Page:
(The graphic was created with the Despair, Inc. parody generator.)

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Chelsea SW3 Girl said...

So my questions to The New York Times are these: How is this story newsworthy? Is it because the financial crisis is affecting everyone? Because that would be a wholly insufficient answer. Who is this article for? The one percent that might be able to relate to it?

Hey Robin,

Maybe it's something as simple as
schadenfreude??? ie, feeling delight at the thought of another's misery...particularly when the DABA girls have proved themselves to be as vapid as this. We WANT them to feel bad ! We WANT to hate them !

I've read that they had a book deal in the pipeline but I wonder if if will get pulled after all the negative publicity?

It's odd how the wheel of fate turns - a few years back during the whole SATC years, the premise was that you were judged by your labels (Manolo this, Gucci that)...but now, that whole attitude is just so OVER.

Maybe back in those high rollin' times, someone like one of the Mistresses who outed herself on the DABA blog would have been positively identified as a liberated, go-getting 'Samantha' figure...but now the tide has really turned and it just all feels somewhat grotesque, don't you think?

Rick Rockwell said...

Overdue Editor’s Note: National Public Radio’s blog Monkee See written by Linda Holmes has run a short series of pieces also criticizing The New York Times and its writing on the DABA girls. But Ms. Holmes has put together some strong speculation that the DABA girls and their blog may be an elaborate hoax or a satire masquerading as reality designed to spark reactions against the privileged classes and their cliques. You can read NPR’s strong questioning of the journalistic integrity of these stories here and here. Holmes believes this was a publicity stunt to get publishing interest in a book deal. Which we are told has already happened. But none of the sites discussing the book deal cite a publisher, which could also be another clever public relations move to spur real publishers into calling these women to compete for a book contract that doesn't really exist. Yet.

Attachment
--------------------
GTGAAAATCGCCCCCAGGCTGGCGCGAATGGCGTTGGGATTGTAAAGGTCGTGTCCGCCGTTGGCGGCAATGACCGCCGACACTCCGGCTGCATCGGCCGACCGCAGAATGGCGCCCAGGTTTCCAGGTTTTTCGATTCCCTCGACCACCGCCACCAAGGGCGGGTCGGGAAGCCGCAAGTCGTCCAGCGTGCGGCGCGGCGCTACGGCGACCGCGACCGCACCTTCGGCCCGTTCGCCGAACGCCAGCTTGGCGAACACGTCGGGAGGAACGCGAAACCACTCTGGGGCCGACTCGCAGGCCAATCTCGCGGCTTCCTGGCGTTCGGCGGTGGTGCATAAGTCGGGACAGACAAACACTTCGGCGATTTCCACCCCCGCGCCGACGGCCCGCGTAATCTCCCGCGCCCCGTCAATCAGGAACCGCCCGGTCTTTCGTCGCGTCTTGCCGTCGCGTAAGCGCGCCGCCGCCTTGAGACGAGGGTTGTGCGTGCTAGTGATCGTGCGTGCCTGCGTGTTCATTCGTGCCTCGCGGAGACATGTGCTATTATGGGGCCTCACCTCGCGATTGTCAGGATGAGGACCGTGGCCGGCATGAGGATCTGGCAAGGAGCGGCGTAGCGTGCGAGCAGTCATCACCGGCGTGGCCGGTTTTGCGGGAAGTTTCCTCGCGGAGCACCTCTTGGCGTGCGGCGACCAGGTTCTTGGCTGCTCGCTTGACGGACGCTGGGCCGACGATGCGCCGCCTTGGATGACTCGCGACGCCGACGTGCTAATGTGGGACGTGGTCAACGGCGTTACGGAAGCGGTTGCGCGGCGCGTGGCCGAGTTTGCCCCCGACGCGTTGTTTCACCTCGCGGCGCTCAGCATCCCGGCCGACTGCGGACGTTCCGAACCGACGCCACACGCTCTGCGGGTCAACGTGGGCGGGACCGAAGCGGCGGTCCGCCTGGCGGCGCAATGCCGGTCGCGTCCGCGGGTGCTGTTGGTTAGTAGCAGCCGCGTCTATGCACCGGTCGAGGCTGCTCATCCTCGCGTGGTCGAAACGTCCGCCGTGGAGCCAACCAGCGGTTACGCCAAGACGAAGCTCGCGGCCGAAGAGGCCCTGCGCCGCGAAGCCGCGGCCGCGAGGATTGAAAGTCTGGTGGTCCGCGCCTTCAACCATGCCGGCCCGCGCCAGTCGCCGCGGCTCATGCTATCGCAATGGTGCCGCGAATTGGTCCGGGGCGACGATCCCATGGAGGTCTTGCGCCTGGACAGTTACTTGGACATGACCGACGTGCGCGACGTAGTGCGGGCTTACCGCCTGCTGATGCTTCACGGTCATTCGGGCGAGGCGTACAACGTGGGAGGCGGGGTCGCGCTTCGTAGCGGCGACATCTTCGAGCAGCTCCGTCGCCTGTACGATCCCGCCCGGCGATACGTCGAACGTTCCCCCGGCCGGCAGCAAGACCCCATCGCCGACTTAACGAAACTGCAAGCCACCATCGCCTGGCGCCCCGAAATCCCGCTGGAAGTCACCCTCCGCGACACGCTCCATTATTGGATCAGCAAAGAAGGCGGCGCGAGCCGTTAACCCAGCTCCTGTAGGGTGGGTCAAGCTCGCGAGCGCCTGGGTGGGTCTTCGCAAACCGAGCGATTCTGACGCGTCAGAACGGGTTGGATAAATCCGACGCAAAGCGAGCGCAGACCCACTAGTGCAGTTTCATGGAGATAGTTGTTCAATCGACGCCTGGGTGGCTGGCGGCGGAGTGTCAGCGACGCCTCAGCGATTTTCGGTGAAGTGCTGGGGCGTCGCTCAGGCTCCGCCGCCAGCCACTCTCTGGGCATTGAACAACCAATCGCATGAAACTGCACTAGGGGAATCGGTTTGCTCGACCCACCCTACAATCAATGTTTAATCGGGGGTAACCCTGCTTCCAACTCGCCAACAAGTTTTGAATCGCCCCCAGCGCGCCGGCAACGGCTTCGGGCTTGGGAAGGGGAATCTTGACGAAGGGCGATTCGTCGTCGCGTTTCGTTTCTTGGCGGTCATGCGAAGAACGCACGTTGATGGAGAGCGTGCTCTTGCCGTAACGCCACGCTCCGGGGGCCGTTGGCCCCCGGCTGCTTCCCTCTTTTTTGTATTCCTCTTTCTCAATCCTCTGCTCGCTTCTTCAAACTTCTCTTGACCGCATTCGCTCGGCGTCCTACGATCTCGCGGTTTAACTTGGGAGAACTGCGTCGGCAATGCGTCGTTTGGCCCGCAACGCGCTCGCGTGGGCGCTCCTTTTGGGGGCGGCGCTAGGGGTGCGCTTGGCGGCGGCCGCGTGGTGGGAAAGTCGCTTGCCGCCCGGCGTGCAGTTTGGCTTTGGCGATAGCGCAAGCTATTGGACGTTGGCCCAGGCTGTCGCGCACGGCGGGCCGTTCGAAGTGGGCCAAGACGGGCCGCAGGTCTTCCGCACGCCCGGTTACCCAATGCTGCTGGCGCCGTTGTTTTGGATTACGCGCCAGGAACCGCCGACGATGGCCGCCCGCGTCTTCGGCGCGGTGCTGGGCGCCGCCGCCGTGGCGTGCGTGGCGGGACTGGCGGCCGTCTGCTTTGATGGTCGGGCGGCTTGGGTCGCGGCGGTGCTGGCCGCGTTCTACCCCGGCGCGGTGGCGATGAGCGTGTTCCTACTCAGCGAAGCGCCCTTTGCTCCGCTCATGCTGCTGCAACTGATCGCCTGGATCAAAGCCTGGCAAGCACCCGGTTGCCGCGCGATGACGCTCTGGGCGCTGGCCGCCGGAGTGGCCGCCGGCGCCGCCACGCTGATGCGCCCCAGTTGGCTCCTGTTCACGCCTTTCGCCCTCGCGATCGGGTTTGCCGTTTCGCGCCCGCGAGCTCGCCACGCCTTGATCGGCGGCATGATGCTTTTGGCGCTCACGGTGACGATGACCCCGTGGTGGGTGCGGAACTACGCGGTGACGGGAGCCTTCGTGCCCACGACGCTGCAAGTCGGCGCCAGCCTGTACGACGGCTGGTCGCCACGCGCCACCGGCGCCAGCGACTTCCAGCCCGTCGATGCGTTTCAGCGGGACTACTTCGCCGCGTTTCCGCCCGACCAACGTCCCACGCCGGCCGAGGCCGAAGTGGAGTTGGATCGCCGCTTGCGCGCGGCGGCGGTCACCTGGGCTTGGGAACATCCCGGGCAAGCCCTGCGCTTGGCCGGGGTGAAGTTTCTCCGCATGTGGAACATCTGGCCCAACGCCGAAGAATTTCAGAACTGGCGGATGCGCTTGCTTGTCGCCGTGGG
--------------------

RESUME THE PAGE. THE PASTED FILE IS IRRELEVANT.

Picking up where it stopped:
And now, commentary: Let’s not even get into the issue of who would read a book like this. Or how desperate and horrible the book publishing business is already without stooping even lower by giving book deals to these women whether they are real or cleverly disguised. Even if this is an elaborate and clever ruse, why does society continually reward liars and gold-diggers with book contracts? (Even if the DABA persona is a fictional creation, the end goal here is still to score a lot of loot.) Who believes anything in such books? Are they really entertaining?

Rick Rockwell said...

And as might be expected, the final straw came this week on this story: the DABA girls were exposed by Newsweek as a satirical hoax. You can read about it all here. NPR called this right from the start. And although they don't have a book deal yet, their agents eagerly are peddling such an idea for either a book, a film, or a TV series. Our advice: if they get such a deal, please don't read or watch this trash.